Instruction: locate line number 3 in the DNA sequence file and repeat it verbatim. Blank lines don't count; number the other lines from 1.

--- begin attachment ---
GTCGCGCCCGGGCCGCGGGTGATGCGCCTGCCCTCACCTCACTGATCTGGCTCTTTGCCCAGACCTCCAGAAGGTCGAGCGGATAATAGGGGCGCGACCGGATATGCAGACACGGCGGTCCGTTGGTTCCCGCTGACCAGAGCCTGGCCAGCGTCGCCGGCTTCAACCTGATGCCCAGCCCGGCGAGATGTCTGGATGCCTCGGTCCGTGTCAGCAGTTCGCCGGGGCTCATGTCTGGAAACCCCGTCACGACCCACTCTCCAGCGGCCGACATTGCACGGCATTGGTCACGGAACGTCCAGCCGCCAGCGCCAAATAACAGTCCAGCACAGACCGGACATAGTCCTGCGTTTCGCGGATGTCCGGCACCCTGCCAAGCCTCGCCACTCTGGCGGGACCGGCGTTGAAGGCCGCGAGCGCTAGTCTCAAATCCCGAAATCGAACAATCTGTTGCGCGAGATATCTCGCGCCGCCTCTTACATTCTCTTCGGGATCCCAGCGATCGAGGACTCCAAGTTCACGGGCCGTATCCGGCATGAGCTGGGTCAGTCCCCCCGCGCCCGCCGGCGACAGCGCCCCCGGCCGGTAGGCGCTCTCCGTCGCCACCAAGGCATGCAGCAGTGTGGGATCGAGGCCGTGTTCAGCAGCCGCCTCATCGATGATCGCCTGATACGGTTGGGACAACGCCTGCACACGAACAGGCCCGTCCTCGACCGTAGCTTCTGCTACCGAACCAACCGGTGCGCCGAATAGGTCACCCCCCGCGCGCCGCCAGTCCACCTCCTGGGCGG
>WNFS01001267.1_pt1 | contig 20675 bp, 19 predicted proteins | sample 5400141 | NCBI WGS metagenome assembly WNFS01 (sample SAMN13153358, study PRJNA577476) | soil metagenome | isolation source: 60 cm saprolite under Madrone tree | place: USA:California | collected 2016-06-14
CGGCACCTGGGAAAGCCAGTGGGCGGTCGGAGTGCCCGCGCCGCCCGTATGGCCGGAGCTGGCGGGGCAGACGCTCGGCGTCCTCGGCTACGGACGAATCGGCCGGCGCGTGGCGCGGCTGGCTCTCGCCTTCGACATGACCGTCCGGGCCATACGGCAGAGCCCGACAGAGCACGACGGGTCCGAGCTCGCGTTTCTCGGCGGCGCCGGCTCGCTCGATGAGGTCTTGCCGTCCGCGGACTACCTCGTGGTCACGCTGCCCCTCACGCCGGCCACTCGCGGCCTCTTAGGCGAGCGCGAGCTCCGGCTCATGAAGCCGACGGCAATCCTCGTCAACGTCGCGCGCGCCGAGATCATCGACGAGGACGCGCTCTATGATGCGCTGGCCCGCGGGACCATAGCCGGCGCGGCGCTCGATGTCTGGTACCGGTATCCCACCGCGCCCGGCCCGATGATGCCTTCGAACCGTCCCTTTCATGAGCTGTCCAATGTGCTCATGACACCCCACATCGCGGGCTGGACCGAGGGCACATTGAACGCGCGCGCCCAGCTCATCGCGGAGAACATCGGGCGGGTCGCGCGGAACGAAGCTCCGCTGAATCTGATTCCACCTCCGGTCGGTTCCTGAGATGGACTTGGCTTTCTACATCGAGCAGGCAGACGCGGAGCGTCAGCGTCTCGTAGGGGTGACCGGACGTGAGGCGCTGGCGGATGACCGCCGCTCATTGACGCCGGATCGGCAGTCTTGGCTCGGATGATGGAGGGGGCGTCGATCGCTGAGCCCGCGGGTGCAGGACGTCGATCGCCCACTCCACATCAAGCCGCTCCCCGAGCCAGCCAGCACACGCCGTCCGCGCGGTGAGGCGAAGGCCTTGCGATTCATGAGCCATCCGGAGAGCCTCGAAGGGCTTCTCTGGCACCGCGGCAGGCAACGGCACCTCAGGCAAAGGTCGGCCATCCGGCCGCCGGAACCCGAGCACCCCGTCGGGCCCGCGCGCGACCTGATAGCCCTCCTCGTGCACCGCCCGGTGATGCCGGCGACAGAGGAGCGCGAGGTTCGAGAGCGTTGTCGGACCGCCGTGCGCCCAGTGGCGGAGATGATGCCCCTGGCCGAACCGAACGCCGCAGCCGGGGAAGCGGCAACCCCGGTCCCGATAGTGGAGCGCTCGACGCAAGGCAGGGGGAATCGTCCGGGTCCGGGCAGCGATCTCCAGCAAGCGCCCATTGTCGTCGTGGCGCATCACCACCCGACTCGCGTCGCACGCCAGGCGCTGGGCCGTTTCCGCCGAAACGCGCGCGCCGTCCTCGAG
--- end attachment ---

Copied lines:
CGGCACCTGGGAAAGCCAGTGGGCGGTCGGAGTGCCCGCGCCGCCCGTATGGCCGGAGCTGGCGGGGCAGACGCTCGGCGTCCTCGGCTACGGACGAATCGGCCGGCGCGTGGCGCGGCTGGCTCTCGCCTTCGACATGACCGTCCGGGCCATACGGCAGAGCCCGACAGAGCACGACGGGTCCGAGCTCGCGTTTCTCGGCGGCGCCGGCTCGCTCGATGAGGTCTTGCCGTCCGCGGACTACCTCGTGGTCACGCTGCCCCTCACGCCGGCCACTCGCGGCCTCTTAGGCGAGCGCGAGCTCCGGCTCATGAAGCCGACGGCAATCCTCGTCAACGTCGCGCGCGCCGAGATCATCGACGAGGACGCGCTCTATGATGCGCTGGCCCGCGGGACCATAGCCGGCGCGGCGCTCGATGTCTGGTACCGGTATCCCACCGCGCCCGGCCCGATGATGCCTTCGAACCGTCCCTTTCATGAGCTGTCCAATGTGCTCATGACACCCCACATCGCGGGCTGGACCGAGGGCACATTGAACGCGCGCGCCCAGCTCATCGCGGAGAACATCGGGCGGGTCGCGCGGAACGAAGCTCCGCTGAATCTGATTCCACCTCCGGTCGGTTCCTGAGATGGACTTGGCTTTCTACATCGAGCAGGCAGACGCGGAGCGTCAGCGTCTCGTAGGGGTGACCGGACGTGAGGCGCTGGCGGATGACCGCCGCTCATTGACGCCGGATCGGCAGTCTTGGCTCGGATGATGGAGGGGGCGTCGATCGCTGAGCCCGCGGGTGCAGGACGTCGATCGCCCACTCCACATCAAGCCGCTCCCCGAGCCAGCCAGCACACGCCGTCCGCGCGGTGAGGCGAAGGCCTTGCGATTCATGAGCCATCCGGAGAGCCTCGAAGGGCTTCTCTGGCACCGCGGCAGGCAACGGCACCTCAGGCAAAGGTCGGCCATCCGGCCGCCGGAACCCGAGCACCCCGTCGGGCCCGCGCGCGACCTGATAGCCCTCCTCGTGCACCGCCCGGTGATGCCGGCGACAGAGGAGCGCGAGGTTCGAGAGCGTTGTCGGACCGCCGTGCGCCCAGTGGCGGAGATGATGCCCCTGGCCGAACCGAACGCCGCAGCCGGGGAAGCGGCAACCCCGGTCCCGATAGTGGAGCGCTCGACGCAAGGCAGGGGGAATCGTCCGGGTCCGGGCAGCGATCTCCAGCAAGCGCCCATTGTCGTCGTGGCGCATCACCACCCGACTCGCGTCGCACGCCAGGCGCTGGGCCGTTTCCGCCGAAACGCGCGCGCCGTCCTCGAG